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Pirin National Park
Site number:
Type of site: Natural
Date of Inscription: 1983
Location: Europe, Bulgaria, Pirin Mountain, Blagoevgrad Province
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Description: Pirin National Park extends over an area of 27,400 ha in south-west Bulgaria lying at an altitude of 1,008–2,914 m in the Pirin Mountains; the park has a limestone Balkan landscape, with lakes, waterfalls, caves and pine forests. The rugged mountains dotted with about 70 glacial lakes are home to hundreds of endemic and rare species, several of which represent the Balkan Pleistocene flora; diverse and unique landscapes of great aesthetic value are also prevalent to the mountains. --WHMNet paraphrase from the description at WHC Site, where additional information is available.
  Pirin National Park is a World Heritage national park that encompasses the larger part of the Pirin Mountains in the southwest of Bulgaria. It has an area of 274 km² and lies at an altitude from 1,008 to 2,914 m. Two nature reserves are located within the boundaries of the park, Bayuvi Dupki–Dzhindzhiritsa, one of the oldest in the country, and Yulen. The park's boundaries and size have stood many changes through the course of history. Vihren National Park was created on 8 November 1962 with the purpose of preservation of the forests in the highest parts of the mountain. The park had an area of 62 km², which is a small part of its modern territory. It was renamed to Pirin People's Park in 1974 with a ministerial decree and its territory was considerably enlarged. A separate park administration was established in 1979 with its seat in Bansko. The park was included in the UNESCO World Heritage List in 1983, and after a protected areas law was approved in 1998, the area was proclaimed a national park, embracing a territory of 403.32 km². The huge relief diversity of the park is the reason for the variety of plant species on its territory, making it one of the most botanically interesting areas in Bulgaria. General examination of Pirin's flora have been conducted at the end of the 19th and the beginning of the 20th century. About 1300 species of higher plant species can be observed within the park, which constitute more than 30% of all higher plants on the territory of Bulgaria. Besides this, about 300 moss species and a large amount of alge have been determined. The park is a home to 18 local endemic species, 15 Bulgarian and many Balkan endemic and a large quantity of preserved species, such as the Edelweiss, a symbol of Pirin. The total number of preserved species is about 60, whereas 126 are listed in the Bulgarian Red Book of Endangered Species. Three plant belts are differentiated within the Pirin National Park, a forest one, a subalpine one and an alpine one, which is due to the relatively high location of the entire park. --Wikipedia. Text is available under the Creative Commons Attribution-ShareAlike License.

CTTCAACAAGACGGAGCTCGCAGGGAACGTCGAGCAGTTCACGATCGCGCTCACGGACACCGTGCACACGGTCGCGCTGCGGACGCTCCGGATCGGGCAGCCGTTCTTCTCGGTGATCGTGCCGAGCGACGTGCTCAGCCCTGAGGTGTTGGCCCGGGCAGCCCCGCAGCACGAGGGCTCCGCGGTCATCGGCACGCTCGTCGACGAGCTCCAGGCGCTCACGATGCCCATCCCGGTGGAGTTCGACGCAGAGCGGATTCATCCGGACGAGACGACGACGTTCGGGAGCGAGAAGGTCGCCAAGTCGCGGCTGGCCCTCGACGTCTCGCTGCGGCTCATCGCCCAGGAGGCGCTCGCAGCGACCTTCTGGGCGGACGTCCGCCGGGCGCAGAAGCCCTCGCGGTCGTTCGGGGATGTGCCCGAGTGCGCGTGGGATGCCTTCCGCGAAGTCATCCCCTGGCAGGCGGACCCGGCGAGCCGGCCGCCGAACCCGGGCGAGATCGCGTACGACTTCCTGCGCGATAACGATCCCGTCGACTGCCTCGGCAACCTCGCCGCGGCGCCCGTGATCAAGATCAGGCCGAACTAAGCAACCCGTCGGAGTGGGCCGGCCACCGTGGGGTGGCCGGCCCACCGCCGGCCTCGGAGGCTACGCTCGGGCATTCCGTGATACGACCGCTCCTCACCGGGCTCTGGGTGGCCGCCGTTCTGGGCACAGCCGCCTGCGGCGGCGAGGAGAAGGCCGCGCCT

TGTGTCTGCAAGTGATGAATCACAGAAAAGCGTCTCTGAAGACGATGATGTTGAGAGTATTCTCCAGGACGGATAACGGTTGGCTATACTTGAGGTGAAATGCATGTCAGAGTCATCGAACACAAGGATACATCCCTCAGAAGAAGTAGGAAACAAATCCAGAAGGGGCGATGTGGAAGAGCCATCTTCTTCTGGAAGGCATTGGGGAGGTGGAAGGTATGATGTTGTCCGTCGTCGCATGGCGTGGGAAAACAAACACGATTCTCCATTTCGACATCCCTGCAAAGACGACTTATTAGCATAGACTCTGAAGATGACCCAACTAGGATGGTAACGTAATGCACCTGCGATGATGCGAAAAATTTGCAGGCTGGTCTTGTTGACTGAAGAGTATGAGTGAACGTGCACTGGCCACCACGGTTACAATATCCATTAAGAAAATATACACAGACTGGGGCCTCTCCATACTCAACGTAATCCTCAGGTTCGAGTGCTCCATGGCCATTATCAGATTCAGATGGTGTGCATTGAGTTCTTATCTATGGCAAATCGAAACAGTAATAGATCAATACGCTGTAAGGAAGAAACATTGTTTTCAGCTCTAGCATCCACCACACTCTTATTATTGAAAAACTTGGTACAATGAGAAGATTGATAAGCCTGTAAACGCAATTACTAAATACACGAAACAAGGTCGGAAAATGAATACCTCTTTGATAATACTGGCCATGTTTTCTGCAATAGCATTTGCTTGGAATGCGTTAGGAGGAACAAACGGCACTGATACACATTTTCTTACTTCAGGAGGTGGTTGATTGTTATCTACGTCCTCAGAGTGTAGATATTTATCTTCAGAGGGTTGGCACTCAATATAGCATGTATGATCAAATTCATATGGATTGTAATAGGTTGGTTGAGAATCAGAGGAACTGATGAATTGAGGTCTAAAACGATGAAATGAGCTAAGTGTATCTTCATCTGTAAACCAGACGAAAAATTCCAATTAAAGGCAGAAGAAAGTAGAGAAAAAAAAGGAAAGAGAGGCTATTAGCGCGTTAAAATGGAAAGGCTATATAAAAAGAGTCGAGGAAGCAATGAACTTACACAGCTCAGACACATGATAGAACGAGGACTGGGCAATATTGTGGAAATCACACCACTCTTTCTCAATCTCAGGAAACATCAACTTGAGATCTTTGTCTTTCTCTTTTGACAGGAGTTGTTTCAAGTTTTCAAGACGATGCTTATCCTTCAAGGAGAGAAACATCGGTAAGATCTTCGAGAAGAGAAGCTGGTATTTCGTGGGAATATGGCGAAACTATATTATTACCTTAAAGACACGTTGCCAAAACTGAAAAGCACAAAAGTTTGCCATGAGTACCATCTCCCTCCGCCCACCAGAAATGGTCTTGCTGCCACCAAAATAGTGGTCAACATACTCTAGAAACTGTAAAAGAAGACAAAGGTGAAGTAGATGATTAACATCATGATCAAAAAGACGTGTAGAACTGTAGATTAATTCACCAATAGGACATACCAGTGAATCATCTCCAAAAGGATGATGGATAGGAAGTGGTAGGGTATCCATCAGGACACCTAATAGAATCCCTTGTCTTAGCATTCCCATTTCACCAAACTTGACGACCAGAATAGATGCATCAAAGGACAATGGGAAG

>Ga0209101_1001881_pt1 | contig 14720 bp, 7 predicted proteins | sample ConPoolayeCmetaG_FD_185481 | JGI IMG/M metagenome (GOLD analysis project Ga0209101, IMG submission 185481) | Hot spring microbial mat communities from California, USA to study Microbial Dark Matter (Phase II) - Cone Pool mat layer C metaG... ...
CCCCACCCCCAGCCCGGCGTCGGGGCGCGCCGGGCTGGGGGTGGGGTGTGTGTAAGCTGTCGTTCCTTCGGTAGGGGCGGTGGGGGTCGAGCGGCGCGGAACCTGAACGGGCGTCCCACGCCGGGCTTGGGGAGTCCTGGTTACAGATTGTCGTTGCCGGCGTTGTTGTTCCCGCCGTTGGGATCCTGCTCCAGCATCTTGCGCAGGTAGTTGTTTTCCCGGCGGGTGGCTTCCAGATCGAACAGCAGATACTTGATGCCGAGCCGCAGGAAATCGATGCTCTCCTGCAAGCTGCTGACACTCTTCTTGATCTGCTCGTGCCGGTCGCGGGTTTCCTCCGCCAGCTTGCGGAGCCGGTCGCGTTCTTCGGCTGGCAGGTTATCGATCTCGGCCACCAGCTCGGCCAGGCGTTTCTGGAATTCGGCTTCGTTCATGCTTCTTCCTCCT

Reference: 1. UNESCO World Heritage Center, Site Page.
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